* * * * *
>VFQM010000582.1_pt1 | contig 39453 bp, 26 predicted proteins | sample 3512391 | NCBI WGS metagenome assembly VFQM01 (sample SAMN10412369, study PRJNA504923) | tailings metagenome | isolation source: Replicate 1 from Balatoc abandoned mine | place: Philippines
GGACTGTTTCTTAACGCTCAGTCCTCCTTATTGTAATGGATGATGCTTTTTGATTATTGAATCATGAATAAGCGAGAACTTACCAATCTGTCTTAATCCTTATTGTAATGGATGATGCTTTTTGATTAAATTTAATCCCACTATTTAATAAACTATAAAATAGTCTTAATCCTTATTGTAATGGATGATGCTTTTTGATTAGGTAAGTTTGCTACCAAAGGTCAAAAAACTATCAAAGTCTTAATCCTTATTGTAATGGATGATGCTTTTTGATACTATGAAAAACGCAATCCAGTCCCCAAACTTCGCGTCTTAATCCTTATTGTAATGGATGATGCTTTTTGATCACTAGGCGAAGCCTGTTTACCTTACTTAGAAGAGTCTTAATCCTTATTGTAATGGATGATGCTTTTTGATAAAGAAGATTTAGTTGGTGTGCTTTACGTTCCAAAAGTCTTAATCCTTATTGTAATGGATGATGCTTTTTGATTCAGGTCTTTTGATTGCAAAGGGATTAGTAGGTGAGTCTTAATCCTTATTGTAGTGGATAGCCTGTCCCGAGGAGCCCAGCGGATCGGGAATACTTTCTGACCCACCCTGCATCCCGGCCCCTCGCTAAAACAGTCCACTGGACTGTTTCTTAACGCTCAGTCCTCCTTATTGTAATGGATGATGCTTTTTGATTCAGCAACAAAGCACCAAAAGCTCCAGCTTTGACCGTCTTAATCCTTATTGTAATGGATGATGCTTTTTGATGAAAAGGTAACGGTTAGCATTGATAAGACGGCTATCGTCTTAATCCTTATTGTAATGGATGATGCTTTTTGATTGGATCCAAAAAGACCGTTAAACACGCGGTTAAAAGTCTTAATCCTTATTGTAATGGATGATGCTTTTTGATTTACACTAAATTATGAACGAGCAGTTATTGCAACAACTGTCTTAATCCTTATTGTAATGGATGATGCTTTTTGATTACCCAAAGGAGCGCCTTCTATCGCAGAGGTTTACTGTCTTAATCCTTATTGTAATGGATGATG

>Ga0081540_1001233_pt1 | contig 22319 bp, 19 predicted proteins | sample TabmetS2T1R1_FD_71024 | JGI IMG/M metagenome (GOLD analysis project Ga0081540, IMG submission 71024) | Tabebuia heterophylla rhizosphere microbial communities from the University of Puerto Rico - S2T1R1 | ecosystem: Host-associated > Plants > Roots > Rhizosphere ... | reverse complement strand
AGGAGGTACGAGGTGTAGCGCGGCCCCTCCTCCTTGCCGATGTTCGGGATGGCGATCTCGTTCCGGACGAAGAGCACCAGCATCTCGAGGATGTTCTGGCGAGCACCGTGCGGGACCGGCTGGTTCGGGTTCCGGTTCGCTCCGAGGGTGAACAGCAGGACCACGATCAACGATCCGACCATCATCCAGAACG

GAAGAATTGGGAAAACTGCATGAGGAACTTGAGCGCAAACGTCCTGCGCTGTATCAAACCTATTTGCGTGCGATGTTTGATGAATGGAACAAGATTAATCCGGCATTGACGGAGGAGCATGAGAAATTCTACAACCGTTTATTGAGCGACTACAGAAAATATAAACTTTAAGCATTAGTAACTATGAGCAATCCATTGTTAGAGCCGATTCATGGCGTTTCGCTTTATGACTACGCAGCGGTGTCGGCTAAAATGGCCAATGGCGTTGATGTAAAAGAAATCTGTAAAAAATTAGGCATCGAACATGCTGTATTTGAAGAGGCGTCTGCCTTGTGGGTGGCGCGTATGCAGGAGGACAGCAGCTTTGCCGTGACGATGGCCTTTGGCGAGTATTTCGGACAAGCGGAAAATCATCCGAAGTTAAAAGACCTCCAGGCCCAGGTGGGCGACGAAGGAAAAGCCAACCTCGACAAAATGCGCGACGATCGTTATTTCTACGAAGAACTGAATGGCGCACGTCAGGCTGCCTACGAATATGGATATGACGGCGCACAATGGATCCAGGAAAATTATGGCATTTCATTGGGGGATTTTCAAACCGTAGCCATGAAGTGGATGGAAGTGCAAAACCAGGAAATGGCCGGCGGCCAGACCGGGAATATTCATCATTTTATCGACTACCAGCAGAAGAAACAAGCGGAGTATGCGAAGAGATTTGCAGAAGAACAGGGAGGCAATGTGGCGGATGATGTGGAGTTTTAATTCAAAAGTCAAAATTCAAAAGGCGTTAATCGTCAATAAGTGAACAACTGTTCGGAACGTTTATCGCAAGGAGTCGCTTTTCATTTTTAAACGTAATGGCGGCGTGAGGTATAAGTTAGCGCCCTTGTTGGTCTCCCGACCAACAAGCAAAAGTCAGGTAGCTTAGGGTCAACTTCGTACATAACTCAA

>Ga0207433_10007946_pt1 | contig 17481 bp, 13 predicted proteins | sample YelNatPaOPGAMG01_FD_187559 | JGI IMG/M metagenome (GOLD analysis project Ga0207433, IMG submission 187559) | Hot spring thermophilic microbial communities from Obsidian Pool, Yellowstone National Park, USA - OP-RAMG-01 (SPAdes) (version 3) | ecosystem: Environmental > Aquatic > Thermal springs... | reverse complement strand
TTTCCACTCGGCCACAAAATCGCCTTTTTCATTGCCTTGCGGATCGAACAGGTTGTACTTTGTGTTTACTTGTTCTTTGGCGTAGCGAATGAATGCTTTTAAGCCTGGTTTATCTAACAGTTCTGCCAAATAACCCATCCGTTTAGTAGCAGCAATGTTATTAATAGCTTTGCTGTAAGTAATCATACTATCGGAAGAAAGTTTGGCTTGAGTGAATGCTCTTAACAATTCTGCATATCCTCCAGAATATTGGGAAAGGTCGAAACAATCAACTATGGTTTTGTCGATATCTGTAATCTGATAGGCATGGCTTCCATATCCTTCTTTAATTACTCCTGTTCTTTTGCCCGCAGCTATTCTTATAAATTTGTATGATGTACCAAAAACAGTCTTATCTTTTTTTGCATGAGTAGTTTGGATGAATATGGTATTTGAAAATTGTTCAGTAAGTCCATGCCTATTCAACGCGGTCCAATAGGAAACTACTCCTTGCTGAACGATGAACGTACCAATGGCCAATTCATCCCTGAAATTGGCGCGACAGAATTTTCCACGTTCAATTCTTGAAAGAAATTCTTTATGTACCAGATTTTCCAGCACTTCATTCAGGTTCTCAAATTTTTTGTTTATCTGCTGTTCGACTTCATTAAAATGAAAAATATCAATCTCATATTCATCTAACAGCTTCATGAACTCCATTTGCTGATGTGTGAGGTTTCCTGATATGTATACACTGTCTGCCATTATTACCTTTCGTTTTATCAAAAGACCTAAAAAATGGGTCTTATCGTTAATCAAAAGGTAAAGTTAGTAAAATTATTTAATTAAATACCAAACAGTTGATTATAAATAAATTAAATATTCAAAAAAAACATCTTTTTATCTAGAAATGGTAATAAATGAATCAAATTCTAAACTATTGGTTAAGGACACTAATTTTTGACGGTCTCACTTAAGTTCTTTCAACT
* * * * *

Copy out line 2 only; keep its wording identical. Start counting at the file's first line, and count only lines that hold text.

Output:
GGACTGTTTCTTAACGCTCAGTCCTCCTTATTGTAATGGATGATGCTTTTTGATTATTGAATCATGAATAAGCGAGAACTTACCAATCTGTCTTAATCCTTATTGTAATGGATGATGCTTTTTGATTAAATTTAATCCCACTATTTAATAAACTATAAAATAGTCTTAATCCTTATTGTAATGGATGATGCTTTTTGATTAGGTAAGTTTGCTACCAAAGGTCAAAAAACTATCAAAGTCTTAATCCTTATTGTAATGGATGATGCTTTTTGATACTATGAAAAACGCAATCCAGTCCCCAAACTTCGCGTCTTAATCCTTATTGTAATGGATGATGCTTTTTGATCACTAGGCGAAGCCTGTTTACCTTACTTAGAAGAGTCTTAATCCTTATTGTAATGGATGATGCTTTTTGATAAAGAAGATTTAGTTGGTGTGCTTTACGTTCCAAAAGTCTTAATCCTTATTGTAATGGATGATGCTTTTTGATTCAGGTCTTTTGATTGCAAAGGGATTAGTAGGTGAGTCTTAATCCTTATTGTAGTGGATAGCCTGTCCCGAGGAGCCCAGCGGATCGGGAATACTTTCTGACCCACCCTGCATCCCGGCCCCTCGCTAAAACAGTCCACTGGACTGTTTCTTAACGCTCAGTCCTCCTTATTGTAATGGATGATGCTTTTTGATTCAGCAACAAAGCACCAAAAGCTCCAGCTTTGACCGTCTTAATCCTTATTGTAATGGATGATGCTTTTTGATGAAAAGGTAACGGTTAGCATTGATAAGACGGCTATCGTCTTAATCCTTATTGTAATGGATGATGCTTTTTGATTGGATCCAAAAAGACCGTTAAACACGCGGTTAAAAGTCTTAATCCTTATTGTAATGGATGATGCTTTTTGATTTACACTAAATTATGAACGAGCAGTTATTGCAACAACTGTCTTAATCCTTATTGTAATGGATGATGCTTTTTGATTACCCAAAGGAGCGCCTTCTATCGCAGAGGTTTACTGTCTTAATCCTTATTGTAATGGATGATG